Note: Tabulations use the Round 1 Cumulating Cases Sampling Weight [R1236101]. |

One thing to note is that the sample size for math ASVAB scores for females is greater than the sample size for math ASVAB scores for all respondents. Though the estimate uses only the 3503 observations of females with non-missing data for ASVAB scores, the variance calculation uses information from all observations in the data whether or not they have valid values for the specific variables. (See How can I analyze a subpopulation of my survey data in STATA? for more information.)

In SAS, one would use PROC SURVEYFREQ to calculate the design-corrected standard errors. SPSS is menu-driven, so no code is given here, but you can create design-corrected standard errors within SPSS using the Complex Samples add-on.

#### Potential problems with sparse data

If you are calculating design-corrected standard errors using a subsample of the NLSY97 data set and/or using a variable that has a large number of observations with missing values, you may receive a message such as this:

STATA error handling: "missing standard error because of stratum with single sampling unit"

VSTRAT and VPSU were created so that there was a minimum of 7 NLSY97 respondents within a VSTRAT/VPSU cell. However, if all respondents within a cell are missing on a variable, it will be impossible to calculate the standard error. If the dataset is subset (to males or females, for example), this error becomes more likely to happen.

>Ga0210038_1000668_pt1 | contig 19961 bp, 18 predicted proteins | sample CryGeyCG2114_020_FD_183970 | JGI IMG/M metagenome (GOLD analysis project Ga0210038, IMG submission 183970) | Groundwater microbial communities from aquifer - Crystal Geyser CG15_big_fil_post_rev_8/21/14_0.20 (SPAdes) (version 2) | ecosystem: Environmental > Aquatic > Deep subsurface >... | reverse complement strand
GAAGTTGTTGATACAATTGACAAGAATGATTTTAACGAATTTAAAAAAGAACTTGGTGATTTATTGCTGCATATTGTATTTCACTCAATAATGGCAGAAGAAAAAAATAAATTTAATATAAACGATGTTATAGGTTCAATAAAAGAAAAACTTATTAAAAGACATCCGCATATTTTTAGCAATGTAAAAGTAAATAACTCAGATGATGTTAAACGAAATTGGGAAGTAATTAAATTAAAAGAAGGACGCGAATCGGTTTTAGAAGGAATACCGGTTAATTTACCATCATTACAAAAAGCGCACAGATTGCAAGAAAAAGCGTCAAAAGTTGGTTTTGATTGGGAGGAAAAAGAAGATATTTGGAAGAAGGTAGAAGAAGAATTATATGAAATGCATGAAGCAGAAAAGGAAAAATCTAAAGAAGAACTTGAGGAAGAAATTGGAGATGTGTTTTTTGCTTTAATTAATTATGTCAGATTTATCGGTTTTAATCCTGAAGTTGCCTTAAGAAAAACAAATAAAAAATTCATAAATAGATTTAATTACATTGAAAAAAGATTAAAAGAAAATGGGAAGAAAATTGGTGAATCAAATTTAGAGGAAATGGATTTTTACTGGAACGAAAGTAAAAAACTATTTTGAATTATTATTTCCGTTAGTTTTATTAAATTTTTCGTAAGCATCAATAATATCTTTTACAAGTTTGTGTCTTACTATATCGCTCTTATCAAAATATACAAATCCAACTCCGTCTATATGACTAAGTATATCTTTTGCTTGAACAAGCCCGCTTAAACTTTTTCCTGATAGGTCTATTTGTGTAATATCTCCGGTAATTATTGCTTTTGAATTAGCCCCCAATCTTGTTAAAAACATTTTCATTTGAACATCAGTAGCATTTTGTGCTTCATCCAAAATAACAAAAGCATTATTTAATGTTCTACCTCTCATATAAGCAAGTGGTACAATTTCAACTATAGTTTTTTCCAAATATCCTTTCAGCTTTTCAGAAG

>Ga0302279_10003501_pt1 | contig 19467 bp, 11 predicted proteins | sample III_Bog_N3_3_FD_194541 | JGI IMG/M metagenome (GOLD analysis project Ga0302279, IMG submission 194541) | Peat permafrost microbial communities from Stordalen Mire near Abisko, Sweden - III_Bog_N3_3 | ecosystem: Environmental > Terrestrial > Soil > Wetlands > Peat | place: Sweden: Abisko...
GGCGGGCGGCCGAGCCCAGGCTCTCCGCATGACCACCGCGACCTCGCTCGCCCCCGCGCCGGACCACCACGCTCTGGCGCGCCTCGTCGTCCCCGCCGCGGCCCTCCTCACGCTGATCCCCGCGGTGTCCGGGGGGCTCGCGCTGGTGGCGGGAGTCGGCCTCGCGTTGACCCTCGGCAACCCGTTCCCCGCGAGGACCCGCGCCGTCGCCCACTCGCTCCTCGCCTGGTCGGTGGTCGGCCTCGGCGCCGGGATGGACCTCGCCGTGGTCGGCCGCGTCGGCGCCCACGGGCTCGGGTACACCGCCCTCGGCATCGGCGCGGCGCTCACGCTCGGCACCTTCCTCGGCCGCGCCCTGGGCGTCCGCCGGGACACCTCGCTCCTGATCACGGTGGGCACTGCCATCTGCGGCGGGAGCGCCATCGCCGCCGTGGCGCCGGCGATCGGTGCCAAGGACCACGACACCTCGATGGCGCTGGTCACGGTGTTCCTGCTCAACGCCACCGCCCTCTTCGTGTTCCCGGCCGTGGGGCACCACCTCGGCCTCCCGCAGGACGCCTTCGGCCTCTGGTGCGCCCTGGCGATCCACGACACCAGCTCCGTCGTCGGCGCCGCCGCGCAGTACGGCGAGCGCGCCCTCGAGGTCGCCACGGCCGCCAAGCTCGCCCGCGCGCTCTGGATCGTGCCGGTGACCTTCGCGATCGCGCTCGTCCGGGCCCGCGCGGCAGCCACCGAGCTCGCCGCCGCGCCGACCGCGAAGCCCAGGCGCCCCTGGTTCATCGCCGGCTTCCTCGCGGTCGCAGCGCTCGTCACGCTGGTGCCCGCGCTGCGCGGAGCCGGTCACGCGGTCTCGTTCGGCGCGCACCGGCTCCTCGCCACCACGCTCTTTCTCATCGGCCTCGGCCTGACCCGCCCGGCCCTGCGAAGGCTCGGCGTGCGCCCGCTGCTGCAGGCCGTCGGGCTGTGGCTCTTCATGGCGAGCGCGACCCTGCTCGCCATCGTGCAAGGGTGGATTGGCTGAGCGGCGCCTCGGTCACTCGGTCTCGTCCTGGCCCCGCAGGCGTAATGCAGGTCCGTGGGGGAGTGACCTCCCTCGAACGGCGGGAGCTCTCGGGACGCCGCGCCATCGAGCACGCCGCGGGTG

The best workaround is to merge two VSTRATA together to eliminate this problem (the VSTRATA are ordered so that similar VSTRATA are numerically consecutive). To diagnose the problem, run a frequency of the data by VSTRAT/VPSU and look for VSTRAT values with only one VPSU with respondents. Here is an example:

VSTRAT |
VPSU |
# of cases |
---|---|---|

… | … | … |

x-1 | 1 | 3 |

x-1 | 2 | 5 |

X | 1 | 4 |

x+1 | 1 | 6 |

x+1 | 2 | 4 |

… | … | … |

The error occurs because VSTRAT = x has four cases with VPSU=1 but none with VPSU=2. This prevents Stata from calculating the variance for this strata (it has nothing to compare VPSU=1 with). The cases were sorted by VSTRAT and VPSU so that the most similar VSTRATA are numbered consecutively and the most similar cases are always within the two VPSU values of one VSTRAT value. The easiest solution is therefore to make room for VSTRAT x within VSTRAT x-1 by combining the two VPSUs within VSTRAT x-1. Then, the VSTRAT x cases are moved to the other VSPU value within VSTRAT x-1. Note that VSTRAT x-1 is chosen instead of VSTRAT x+1 in this example because VSTRAT x-1 has fewer total cases (8) than VSTRAT x+1 (10). In some, but not all cases, the VPSU 1 cases in VSTRAT x are "more similar" to the VSTRAT x-1 cases than the VSTRAT x+1 cases. Here are the two programming steps:

- If VSTRAT = x-1 and VPSU = 2 then VPSU=1
- If VSTRAT = x then VSTRAT=x-1 and VPSU=2.

Here is the revised frequency:

VSTRAT |
VPSU |
# of cases |
---|---|---|

… | … | … |

x-1 | 1 | 8 |

x-1 | 2 | 4 |

x+1 | 1 | 6 |

x+1 | 2 | 4 |

… | … | … |

This eliminates the "stratum with a single sampling unit." In severe cases of data subsets, this step may be required more than once, although this may also indicate that the "clustering" has been removed (by using less than 10 percent of the total sample, for example).